As it does every July, just after the Comic-Con dust has settled and the year’s third quarter begins barreling toward a close, the fall festival landscape is coming into focus, providing an Oscar season snapshot before we dive headlong into the fray.
Announcements emanating from Venice, Telluride, Colo., Toronto, New York, and London have signaled the starting gun as studios jockey to best position their prestige product — with an eye toward leveraging the awards circuit, of course.
Kicking things off will be the Venice Film Festival on Aug. 30 and the world premiere of Alexander Payne’s “Downsizing,” news of which was broken by Variety. That early drop ought to help rip the band-aid off the film’s bizarre logline — a man agrees to have himself physically shrunk in order to live out the rest of his days in one of many government-subsidized mini-resorts — and set Paramount’s central player up for a run at the gold. Recent Venice openers like “Gravity,” “Birdman,” and “La La Land” have gone on to be dominant fixtures in the Oscar race.
Also set for Venice, per the festival’s reveal this morning, are Darren Aronofsky’s “Mother!” (another Paramount hopeful, starring Jennifer Lawrence and Javier Bardem in an even darker twist on “Rosemary’s Baby”); Guillermo del Toro’s “The Shape of Water” (a Fox Searchlight player featuring a silent performance by Sally Hawkins); Martin McDonagh’s “Three Billboards Outside Ebbing, Missouri” (also Searchlight, and possibly a golden ticket for actress Frances McDormand); Stephen Frears’ “Victoria & Abdul” (from Focus Features, with Judi Dench as the late-19th century monarch); George Clooney’s “Suburbicon” (Paramount once again, from a darkly comedic script by Joel and Ethan Coen); and Andrew Haigh’s “45 Years” follow-up “Lean on Pete” (A24, from a novel by Willy Vlautin).
Toronto, meanwhile, announced a chunk of its slate earlier this week, and in doing so, lit up a number of expected Telluride debuts as well. Recently-adopted language in Toronto’s annual reveal noting films as World, North American, International, and Canadian premieres takes all the fun out of Telluride’s secretive process, and given both the arbitrary nature of it and recent discord regarding Telluride’s penchant for sneaking Venice and Toronto premieres ahead of their bows elsewhere, you can only assume that is the point.
Nevertheless, it’s clear from Toronto’s announcement that films like Jonathan Dayton and Valerie Faris’ “Battle of the Sexes” (Fox Searchlight), Angelina Jolie’s “First They Killed My Father” (Netflix), Greta Gerwig’s “Lady Bird” (A24), Joe Wright’s “Darkest Hour” (Focus), and Scott Cooper’s “Hostiles” (leveraging for a distributor out of the festival), among others, will begin their journeys in Colorado before heading up north. More on them at a later date, but keep in mind that Telluride has played host to seven of the last eight best picture winners, five of them world premieres. That’s an impressive track record for a four-day mountainside retreat that can only schedule a mere 40 titles or so.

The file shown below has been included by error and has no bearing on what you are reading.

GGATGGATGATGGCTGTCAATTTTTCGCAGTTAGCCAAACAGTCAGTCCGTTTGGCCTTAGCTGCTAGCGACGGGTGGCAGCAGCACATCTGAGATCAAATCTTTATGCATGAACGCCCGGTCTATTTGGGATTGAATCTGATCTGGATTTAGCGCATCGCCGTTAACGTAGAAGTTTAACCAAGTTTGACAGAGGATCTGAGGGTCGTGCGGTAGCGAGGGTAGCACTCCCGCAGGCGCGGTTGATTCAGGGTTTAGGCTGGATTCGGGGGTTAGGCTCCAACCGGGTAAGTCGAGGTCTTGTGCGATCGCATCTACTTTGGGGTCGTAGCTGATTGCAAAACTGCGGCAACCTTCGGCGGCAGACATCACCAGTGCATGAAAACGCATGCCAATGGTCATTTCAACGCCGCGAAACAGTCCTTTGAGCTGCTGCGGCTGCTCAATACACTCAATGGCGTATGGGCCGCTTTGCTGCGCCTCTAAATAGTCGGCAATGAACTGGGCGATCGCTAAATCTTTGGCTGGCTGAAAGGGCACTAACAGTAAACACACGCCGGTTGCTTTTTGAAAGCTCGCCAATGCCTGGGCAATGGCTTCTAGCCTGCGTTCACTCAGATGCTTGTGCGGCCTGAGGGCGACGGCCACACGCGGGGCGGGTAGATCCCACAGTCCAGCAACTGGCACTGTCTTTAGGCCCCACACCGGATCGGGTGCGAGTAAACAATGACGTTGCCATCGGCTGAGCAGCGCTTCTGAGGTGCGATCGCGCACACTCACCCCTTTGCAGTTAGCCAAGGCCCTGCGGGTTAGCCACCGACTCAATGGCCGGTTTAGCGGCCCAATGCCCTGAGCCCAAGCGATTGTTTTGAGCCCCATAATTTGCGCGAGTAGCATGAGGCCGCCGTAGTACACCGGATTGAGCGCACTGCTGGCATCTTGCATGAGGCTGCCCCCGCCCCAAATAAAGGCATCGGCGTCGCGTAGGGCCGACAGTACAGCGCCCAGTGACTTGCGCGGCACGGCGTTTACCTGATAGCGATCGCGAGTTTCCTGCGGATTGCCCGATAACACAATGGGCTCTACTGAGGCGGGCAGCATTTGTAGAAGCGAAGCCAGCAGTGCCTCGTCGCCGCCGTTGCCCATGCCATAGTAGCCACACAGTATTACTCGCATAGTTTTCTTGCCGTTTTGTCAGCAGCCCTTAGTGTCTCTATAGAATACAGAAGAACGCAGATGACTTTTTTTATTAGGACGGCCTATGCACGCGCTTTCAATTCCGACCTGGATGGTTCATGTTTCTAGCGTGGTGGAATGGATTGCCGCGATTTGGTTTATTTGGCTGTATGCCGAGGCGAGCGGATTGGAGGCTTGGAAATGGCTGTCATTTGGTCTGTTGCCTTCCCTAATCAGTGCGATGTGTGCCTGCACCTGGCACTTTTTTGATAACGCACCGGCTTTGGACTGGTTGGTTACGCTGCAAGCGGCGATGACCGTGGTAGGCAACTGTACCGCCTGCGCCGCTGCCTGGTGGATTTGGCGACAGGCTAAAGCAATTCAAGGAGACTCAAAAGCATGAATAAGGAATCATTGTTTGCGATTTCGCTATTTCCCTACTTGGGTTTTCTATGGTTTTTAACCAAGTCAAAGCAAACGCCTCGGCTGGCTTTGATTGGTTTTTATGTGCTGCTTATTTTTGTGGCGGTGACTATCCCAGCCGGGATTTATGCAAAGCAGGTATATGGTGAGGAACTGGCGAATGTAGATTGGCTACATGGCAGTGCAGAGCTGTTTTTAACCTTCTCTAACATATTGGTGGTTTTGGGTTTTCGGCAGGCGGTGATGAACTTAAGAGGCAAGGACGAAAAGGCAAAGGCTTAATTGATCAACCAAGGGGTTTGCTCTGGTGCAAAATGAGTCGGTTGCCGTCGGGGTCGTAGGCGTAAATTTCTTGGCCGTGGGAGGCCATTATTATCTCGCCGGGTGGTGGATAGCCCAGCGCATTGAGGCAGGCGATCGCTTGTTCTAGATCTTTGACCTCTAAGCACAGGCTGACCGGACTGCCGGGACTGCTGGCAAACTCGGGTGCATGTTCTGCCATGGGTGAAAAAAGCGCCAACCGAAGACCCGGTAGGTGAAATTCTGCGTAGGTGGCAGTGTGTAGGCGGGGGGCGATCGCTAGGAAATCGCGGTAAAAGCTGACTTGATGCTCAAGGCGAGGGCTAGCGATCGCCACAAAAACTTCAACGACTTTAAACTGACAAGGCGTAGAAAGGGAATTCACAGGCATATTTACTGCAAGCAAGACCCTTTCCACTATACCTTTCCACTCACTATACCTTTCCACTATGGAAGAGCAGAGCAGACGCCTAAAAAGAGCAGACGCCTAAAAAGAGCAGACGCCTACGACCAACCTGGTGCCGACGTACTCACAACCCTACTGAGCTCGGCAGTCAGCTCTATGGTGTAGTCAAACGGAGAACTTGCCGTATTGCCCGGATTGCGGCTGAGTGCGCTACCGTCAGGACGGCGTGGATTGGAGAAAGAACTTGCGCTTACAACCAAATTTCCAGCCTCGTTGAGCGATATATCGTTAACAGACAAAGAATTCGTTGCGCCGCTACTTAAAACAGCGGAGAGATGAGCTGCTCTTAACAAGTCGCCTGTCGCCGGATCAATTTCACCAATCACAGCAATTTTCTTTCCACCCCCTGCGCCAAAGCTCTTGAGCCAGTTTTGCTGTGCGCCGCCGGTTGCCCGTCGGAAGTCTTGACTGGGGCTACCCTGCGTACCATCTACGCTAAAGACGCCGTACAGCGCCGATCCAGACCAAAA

With Toronto featuring four times as many titles (even scaled back by 20% this year), world premieres abound, as ever: Andy Serkis’ “Breathe,” which will also open the London Film Festival, could bring actor Andrew Garfield right back to the circuit a year after “Hacksaw Ridge”; David Gordon Green’s “Stronger,” with an emotional Jake Gyllenhaal performance, will no doubt draw its share of tears; Harvey Weinstein has lined up Alfonso Gomez-Rejon’s “The Current War,” with Benedict Cumberbatch and Michael Shannon (though no word yet on Garth Davis’ “Mary Magdalene,” currently slated for Weinstein’s Thanksgiving release sweet spot); and after already dropping Kathryn Bigelow’s “Detroit,” Annapurna will be looking to stir a conversation around Angela Robinson’sOctober release “Professor Marston & the Wonder Women.”
Finally, in a significant coup, Amazon Studios has lined up all three major slots at this year’s New York Film Festival with its own titles: As originally reported by Variety, Richard Linklater’s “Last Flag Flying,” adapted from Darryl Ponicsan’s sequel to his own 1970 novel “The Last Detail” (which itself spawned an Oscar-nominated classic), will open the fest on Sept. 28; Todd Haynes’ “Wonderstruck” will segue from Cannes (and Telluride) to the centerpiece slot; and Woody Allen’s “Wonder Wheel,” with Kate Winslet and Justin Timberlake, will close things out on Oct. 15.
New York has lit the fuse for flashy awards heavies like “The Social Network,” “Hugo,” “Life of Pi,” and “Captain Phillips” in the past, though its curation has been a little more buttoned up as of late. Nevertheless, it still remains a viable Oscar season launch pad.
Amid all of this, there will also be films looking to land distributors. Even if it’s increasingly rare, movies like “The Wrestler” and “Jackie” have burst out of the fall fests with buyers in tow and taken the season by storm. Along with “Hostiles,” other projects looking for a home include Paul Schrader’s “First Reformed” (Venice), starring Ethan Hawke as an ex-military chaplain grieving the death of his son. There is also Richard Eyre’s “The Children Act” (Toronto), with Emma Thompson, Stanley Tucci, and “Dunkirk’s” Fionn Whitehead, based on the Ian McEwan novel about a minor refusing to undergo a life-saving blood transfusion for religious reasons.
And that’s all just scratching the surface. We’ll be wrangling with these and countless other films over the next seven months. But it would appear to be increasingly important to stake out turf in the early festival circuit if you’re going to be an Oscar season success story. After all, the last film to win best picture without at least a pre-December release or festival exposure was Clint Eastwood’s “Million Dollar Baby.” So don’t take our word for it; that’s more than a decade of history talking.